Protein tyrosine phosphatase receptor type O - also known as glomerular epithelial protein 1 (GLEPP1) has been shown to be mutated in a number of cases.[7]


Prednisone is prescribed along with a blood pressure medication, typically an ACE inhibitor such as lisinopril. Some nephrologists will start out with the ACE inhibitor first in an attempt to reduce the blood pressure's force which pushes the protein through the cell wall in order to lower the proteinuria. In some cases a corticosteroid may not be necessary if the case of minimal change disease is mild enough to be treated just with the ACE Inhibitor. Often the liver is overactive with minimal change disease in an attempt to replace lost protein and over produces cholesterol. Therefore a statin drug is often prescribed for the duration of the treatment. When the urine is clear of protein, the drugs can be discontinued. 50% of patients will relapse and need further treatment with immunosuppressants such as cyclosporine and tacrolimus.

Minimal change disease usually responds well to initial treatment and over 90% of patients will respond to oral steroids within 6–8 weeks, with most of these having a complete remission.[8] Symptoms of nephrotic syndrome (NS) typically going away, but this can take from 2 weeks to many months.[8] Younger children, who are more likely to develop minimal change disease, usually respond faster than adults. In 2 out of 3 children with minimal change disease, however, the symptoms of NS can recur, called a relapse, particularly after an infection or an allergic reaction. This is typical, and usually requires additional treatment. Many children experience 3 to 4 relapses before the disease starts to go away. Some children require longer term therapy to keep MCD under control. It appears that the more time one goes without a relapse, the better the chances are that a relapse will not occur. In most children with minimal change disease, particularly among those who respond typically, there is minimal to no permanent damage observed in their kidneys.

With steroid treatment, the symptoms of nephrotic syndrome (NS) will go away, called remission, in the majority of children with minimal change disease. This typically occurs faster, over 2 to 8 weeks, in younger children, but can take up to 3 or 4 months in adults. Typically the dose of steroids will initially be fairly high, lasting 1or 2 months. When urine protein levels have normalized, steroids are gradually withdrawn over several weeks (to avoid triggering an Addisonian crisis). Giving steroids initially for a longer period of time is thought to reduce the likelihood of relapse. The majority of children with minimal change disease will respond to this treatment.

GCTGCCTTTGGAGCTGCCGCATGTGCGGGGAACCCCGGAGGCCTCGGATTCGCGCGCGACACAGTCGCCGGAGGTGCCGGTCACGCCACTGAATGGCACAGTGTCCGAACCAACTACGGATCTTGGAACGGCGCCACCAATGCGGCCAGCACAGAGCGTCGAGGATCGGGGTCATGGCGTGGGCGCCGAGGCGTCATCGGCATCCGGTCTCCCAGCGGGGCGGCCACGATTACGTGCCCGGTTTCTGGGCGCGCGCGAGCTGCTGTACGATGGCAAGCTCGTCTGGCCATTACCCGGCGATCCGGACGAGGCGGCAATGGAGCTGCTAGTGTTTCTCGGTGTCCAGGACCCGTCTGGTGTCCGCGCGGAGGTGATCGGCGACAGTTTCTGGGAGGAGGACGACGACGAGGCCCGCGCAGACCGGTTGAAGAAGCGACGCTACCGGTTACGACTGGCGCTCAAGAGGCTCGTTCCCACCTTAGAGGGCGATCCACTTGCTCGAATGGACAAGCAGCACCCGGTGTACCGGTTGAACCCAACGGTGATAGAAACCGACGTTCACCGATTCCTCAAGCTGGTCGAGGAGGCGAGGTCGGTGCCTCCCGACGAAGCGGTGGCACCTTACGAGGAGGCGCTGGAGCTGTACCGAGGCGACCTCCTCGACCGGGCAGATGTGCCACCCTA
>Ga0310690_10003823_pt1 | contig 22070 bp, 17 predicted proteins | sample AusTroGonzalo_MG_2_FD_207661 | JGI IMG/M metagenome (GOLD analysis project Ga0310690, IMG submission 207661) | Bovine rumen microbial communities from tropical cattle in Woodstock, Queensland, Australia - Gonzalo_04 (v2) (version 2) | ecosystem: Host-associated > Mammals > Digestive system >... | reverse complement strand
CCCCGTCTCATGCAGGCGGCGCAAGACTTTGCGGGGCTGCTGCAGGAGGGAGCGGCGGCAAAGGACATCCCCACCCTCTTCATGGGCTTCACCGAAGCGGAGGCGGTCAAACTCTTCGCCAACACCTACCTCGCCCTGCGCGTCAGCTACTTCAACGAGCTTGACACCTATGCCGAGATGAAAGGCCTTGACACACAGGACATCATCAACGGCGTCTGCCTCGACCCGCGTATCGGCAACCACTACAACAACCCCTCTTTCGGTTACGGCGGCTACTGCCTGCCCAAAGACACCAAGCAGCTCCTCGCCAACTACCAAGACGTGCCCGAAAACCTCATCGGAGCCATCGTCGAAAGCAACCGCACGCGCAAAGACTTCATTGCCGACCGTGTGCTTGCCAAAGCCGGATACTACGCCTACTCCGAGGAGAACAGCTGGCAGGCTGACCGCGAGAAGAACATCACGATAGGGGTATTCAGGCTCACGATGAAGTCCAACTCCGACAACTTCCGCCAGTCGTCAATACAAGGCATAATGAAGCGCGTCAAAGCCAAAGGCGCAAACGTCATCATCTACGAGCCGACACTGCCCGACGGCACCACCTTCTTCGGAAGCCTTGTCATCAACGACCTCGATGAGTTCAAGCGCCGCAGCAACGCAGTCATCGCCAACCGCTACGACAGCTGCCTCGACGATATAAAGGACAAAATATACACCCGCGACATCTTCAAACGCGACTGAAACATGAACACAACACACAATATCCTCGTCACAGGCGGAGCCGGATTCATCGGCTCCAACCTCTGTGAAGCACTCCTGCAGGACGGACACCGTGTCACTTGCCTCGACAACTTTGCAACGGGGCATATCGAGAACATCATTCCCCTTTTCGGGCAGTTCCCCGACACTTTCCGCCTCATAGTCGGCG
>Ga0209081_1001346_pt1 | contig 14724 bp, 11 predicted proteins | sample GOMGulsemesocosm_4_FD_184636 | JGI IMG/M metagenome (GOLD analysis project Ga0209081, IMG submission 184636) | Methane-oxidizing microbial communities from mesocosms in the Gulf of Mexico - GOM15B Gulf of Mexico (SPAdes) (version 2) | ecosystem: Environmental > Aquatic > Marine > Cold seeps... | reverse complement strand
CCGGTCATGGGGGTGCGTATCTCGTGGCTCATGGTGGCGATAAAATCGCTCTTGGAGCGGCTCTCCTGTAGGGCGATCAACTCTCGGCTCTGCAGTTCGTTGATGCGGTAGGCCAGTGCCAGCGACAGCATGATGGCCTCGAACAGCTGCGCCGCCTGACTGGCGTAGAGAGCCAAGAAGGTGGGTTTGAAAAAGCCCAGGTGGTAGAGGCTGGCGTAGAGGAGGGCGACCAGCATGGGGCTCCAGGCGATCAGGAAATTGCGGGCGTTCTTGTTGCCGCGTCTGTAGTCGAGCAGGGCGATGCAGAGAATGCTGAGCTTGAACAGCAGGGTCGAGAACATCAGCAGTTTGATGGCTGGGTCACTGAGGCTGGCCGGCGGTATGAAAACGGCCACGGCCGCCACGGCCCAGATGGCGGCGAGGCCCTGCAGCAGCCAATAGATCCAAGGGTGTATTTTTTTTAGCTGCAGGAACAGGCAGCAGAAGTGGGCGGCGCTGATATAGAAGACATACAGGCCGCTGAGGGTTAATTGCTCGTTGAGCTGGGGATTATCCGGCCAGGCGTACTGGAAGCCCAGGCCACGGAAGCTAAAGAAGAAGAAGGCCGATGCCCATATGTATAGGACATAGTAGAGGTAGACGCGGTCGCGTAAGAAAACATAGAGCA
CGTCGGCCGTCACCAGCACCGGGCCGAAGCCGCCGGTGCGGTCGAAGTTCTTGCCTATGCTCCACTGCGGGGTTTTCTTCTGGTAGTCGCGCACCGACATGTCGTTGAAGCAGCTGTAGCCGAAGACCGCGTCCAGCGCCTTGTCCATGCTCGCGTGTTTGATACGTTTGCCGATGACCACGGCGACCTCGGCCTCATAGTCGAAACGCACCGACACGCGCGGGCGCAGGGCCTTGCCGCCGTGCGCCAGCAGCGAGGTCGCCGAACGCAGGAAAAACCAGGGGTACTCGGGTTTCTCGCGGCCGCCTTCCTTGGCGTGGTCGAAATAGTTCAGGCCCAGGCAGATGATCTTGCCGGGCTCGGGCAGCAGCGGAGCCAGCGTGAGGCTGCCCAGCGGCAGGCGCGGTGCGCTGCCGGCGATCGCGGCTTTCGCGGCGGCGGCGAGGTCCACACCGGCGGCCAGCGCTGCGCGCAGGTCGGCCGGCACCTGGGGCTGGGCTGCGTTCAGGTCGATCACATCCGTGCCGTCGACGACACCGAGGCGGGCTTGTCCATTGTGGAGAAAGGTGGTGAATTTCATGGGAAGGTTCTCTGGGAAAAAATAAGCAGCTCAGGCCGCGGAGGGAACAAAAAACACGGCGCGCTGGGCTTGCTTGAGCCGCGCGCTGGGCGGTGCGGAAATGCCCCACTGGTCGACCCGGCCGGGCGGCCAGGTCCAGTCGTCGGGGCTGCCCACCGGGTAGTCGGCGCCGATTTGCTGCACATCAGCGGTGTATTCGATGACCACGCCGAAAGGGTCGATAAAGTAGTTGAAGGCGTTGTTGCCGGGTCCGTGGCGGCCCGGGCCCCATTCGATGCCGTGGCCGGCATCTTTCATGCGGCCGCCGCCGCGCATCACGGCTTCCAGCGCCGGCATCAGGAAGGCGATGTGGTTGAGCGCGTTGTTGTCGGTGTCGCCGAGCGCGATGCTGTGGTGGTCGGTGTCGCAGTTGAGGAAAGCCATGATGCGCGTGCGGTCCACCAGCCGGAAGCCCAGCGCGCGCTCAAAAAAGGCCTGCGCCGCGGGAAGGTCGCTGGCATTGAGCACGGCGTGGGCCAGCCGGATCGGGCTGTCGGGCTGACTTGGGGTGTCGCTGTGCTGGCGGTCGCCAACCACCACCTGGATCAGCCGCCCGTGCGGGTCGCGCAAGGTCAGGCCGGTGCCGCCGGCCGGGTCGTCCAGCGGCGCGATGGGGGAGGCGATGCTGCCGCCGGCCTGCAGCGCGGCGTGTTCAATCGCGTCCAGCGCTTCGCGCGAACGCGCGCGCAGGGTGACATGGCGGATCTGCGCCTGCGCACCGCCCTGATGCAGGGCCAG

Even among those who respond well to steroids initially, it is common to observe periods of relapse (return of NS symptoms). 80% of those who get minimal change disease have a recurrence. Because of the potential for relapse, the physician may prescribe and teach the patient how to use a tool to have them check urine protein levels at home. Two out of 3 children who initially responded to steroids will experience this at least once. Typically the steroids will be restarted when this occurs, although the total duration of steroid treatment is usually shorter during relapses than it is during the initial treatment of the disease.

There are several immunosuppressive medications that can be added to steroids when the effect is not sufficient or replace them in case of intolerance or specific contraindications.


  1. ^ a b Kumar V, Fausto N, Abbas A, ed. (2003). Robbins & Cotran Pathologic Basis of Disease (7th ed.). Saunders. pp. 981–2.  
  2. ^ Cameron JS (September 1987). "The nephrotic syndrome and its complications". Am. J. Kidney Dis. 10 (3): 157–71.  
  3. ^ Kittanamongkolchai W; Cheungpasitporn W; LeCates WW. (2012). "Acute Kidney Injury in Rectal Cancer-Associated Minimal Change Disease: A Case Report". J Nephrol Therapeutic 2 (4).  
  4. ^ "Renal Pathology". Retrieved 2008-11-25. 
  5. ^ "Minimal_change_disease of the Kidney". Retrieved 2008-11-25. 
  6. ^ Mathieson P (2003). "Immune dysregulation in minimal change nephropathy". Nephrol Dial Transplant 18 (Suppl 6): vi26–9.  
  7. ^ Ozaltin F, Ibsirlioglu T, Taskiran EZ, et al. (July 2011). "Disruption of PTPRO causes childhood-onset nephrotic syndrome". American Journal of Human Genetics 89 (1): 139–47.  
  8. ^ a b

External links

  • Minimal Change Disease Morphology | MedchromeImages
  • 355794967 at GPnotebook
  • Kidcomm – An online resource for parents dealing with childhood kidney diseases
  • National Kidney Foundation